That alone was a significant red flag, but McKinsey also found that to bring the housing supply up to an adequate level, California would need to build a daunting 3.5 million new housing units by 2025, a 10-year span—in either words, 350,000 per year. When he ran for governor in 2018, Gavin Newsom campaigned on a pledge to do just that. 

By the time of his reelection campaign in 2022, Newsom had downgraded his promise to 2.5 million new homes by 2030. But California is not coming close to the rate of building needed to reach either goal. The year 2022 was California’s best for new housing construction since 2008. But even then, the state added 123,350 net new units—that is, new units built minus old units demolished or deemed uninhabitable. That number, obviously, was well short of the rate required.

But solving the problem is not merely a matter of building new dwelling units, though that’s clearly the biggest piece of it. The 800,000 residents lost since 2020 left California’s population in about the same place it was in 2015, the year prior to the McKinsey report. But since then, California has added approximately 800,000 housing units. 

So, 800,00 fewer people, 800,000 new housing units. That should help at least take some of the sting out of the housing shortage. Right? 

Not so fast. Not only are Californians leaving the state, but they are spreading out within the state and that has a seriously negative effect on the amount of available housing. Since the start of the COVID-19 pandemic in 2020, the average size of California households has been on the decline, according to data cited by the PPIC

Even with the population exodus, California added new households between 2019 and 2021, 366,000 of them per the Department of Finance data. In that time, the state added just 254,000 new housing units.

Kicked Out! Is California Forcing an Exodus?

Faced with the twin, interconnected crises of the housing shortage and the exodus, it would appear to make sense for policymakers to prioritize keeping people in their homes. That way, they are not cast into the brutal, high-priced housing market where they are sure to have difficulty finding a home and may be motivated to abandon the state for places where it’s easier to put a roof over their heads.

As the eviction bans were lifted throughout the state, however, the surge in eviction filings that had been predicted by housing advocates and experts did, in fact, take hold.

Instead, thanks to policy decisions at the local, state and federal levels made as the pandemic subsided, people who rent their homes are being kicked out at rates not seen in years, according to a report by the public interest nonprofit news site CalMatters.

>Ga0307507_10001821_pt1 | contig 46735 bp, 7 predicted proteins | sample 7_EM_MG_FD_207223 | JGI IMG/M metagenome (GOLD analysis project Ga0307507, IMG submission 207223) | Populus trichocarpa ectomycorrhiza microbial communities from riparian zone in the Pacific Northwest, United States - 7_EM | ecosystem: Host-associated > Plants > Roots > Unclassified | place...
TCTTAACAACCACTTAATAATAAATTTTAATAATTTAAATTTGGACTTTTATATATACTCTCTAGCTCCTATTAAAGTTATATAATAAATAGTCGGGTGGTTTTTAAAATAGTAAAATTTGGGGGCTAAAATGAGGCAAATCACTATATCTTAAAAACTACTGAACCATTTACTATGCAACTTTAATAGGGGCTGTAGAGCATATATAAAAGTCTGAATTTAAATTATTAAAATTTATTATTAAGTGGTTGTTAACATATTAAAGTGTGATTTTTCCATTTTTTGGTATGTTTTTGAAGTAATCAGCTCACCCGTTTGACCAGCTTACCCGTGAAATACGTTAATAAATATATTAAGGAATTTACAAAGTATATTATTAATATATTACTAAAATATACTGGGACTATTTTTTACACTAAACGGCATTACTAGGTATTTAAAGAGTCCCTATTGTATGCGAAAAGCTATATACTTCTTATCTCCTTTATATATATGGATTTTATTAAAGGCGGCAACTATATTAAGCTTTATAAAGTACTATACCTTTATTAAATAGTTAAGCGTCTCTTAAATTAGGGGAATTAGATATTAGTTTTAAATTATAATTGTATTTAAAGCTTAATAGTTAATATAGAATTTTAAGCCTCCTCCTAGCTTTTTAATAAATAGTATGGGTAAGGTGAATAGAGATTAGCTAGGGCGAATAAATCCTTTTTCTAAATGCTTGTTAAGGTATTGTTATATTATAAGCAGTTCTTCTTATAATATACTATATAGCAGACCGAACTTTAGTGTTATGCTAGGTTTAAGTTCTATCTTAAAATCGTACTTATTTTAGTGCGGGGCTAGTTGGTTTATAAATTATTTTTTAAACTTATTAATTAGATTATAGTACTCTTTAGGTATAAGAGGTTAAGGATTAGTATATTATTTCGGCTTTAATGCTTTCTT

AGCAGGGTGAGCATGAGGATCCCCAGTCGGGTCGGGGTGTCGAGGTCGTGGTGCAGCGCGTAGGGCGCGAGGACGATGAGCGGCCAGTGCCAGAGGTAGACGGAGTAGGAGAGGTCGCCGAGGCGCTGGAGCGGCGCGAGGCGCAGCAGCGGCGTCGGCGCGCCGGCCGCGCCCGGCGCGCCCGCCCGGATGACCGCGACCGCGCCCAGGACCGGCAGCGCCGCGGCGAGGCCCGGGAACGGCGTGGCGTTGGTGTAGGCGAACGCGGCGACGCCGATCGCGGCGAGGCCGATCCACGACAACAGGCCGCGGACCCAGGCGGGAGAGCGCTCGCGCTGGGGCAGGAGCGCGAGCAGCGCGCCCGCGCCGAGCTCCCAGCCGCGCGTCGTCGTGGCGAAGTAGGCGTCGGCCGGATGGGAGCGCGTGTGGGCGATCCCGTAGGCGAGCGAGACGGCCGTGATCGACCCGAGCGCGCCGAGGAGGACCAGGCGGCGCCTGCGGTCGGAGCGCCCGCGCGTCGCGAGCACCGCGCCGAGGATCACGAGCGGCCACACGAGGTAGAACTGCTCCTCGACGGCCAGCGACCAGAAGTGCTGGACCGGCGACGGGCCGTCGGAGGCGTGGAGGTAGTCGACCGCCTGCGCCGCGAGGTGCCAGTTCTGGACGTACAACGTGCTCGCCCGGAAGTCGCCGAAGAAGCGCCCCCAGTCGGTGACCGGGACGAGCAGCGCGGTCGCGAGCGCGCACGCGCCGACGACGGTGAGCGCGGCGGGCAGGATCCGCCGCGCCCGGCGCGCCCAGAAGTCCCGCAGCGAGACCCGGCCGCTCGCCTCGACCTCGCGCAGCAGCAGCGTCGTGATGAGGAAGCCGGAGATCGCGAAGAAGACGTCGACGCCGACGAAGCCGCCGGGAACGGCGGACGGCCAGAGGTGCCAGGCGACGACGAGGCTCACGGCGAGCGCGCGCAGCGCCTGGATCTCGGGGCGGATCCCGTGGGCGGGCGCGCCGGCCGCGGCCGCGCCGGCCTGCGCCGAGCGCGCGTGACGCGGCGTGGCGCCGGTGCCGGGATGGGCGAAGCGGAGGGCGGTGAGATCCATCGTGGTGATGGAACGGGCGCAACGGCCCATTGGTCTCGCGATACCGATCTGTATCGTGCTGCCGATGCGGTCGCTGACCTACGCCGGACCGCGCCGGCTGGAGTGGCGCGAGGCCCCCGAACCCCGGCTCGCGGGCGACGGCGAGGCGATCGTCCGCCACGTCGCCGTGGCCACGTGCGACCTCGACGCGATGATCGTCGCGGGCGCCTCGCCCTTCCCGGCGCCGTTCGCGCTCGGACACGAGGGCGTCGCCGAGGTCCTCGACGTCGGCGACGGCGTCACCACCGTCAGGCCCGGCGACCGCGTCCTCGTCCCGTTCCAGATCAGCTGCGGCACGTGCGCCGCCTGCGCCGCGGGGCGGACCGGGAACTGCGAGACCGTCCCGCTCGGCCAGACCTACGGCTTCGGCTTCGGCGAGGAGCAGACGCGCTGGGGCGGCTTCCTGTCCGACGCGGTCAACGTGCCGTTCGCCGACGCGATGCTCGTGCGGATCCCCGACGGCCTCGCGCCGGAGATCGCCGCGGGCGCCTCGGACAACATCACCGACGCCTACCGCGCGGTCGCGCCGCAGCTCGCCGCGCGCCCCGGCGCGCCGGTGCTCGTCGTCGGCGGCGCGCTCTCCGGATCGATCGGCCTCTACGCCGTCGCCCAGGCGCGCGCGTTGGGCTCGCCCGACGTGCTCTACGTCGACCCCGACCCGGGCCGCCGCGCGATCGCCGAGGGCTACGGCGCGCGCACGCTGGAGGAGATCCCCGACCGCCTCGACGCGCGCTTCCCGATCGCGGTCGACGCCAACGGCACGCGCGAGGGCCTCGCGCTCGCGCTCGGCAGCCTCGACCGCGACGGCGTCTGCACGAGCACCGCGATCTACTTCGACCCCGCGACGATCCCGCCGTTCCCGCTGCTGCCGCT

During the pandemic years—2020, ’21 and ’22—the state imposed a moratorium on evictions. The ban worked. Though landlords were allowed to evict tenants in certain circumstances, non-payment of rent was no longer one of them. Evictions quickly fell to only about 30 percent of pre-pandemic levels, per PPIC data. 

As the eviction bans were lifted throughout the state, however, the surge in eviction filings that had been predicted by housing advocates and experts did, in fact, take hold. Many landlords blamed debt they’d incurred during the pandemic for their urgency to kick out tenants who owed back rent, according to the CalMatters report.

The connection between rising eviction rates and increases in homelessness seems like it should be obvious. A 2022 study published in the academic journal Housing Policy Debate provided empirical evidence to support that conclusion. The study found that the rise in eviction filings tracked with an increase in the homeless population. 

According to the study’s statistics, 780 people would be made homeless every time statewide eviction filings rise a single percentage point,. 

Of course, eviction rates vary from county to county. In 2023, eviction numbers went up 31 percent in San Mateo County compared to 2019, 37 percent in Santa Clara County, 17 percent in the state’s largest county, Los Angeles. For the record, L.A. saw a 15 percent decrease in 2022 when the city kept its moratorium in place. The state lifted its moratorium in June of 2022.

Other than homeless shelters, where do evicted tenants go? That’s where the data comes up short. It’s not unreasonable to assume that some percentage leave the state in search of more accessible housing, but no empirical studies yet exist to confirm that suspicion. But there is one certainty—if California wants to stop the exodus of its residents and the weakening of its political influence that comes with the population decline, not kicking people out of their homes can only help.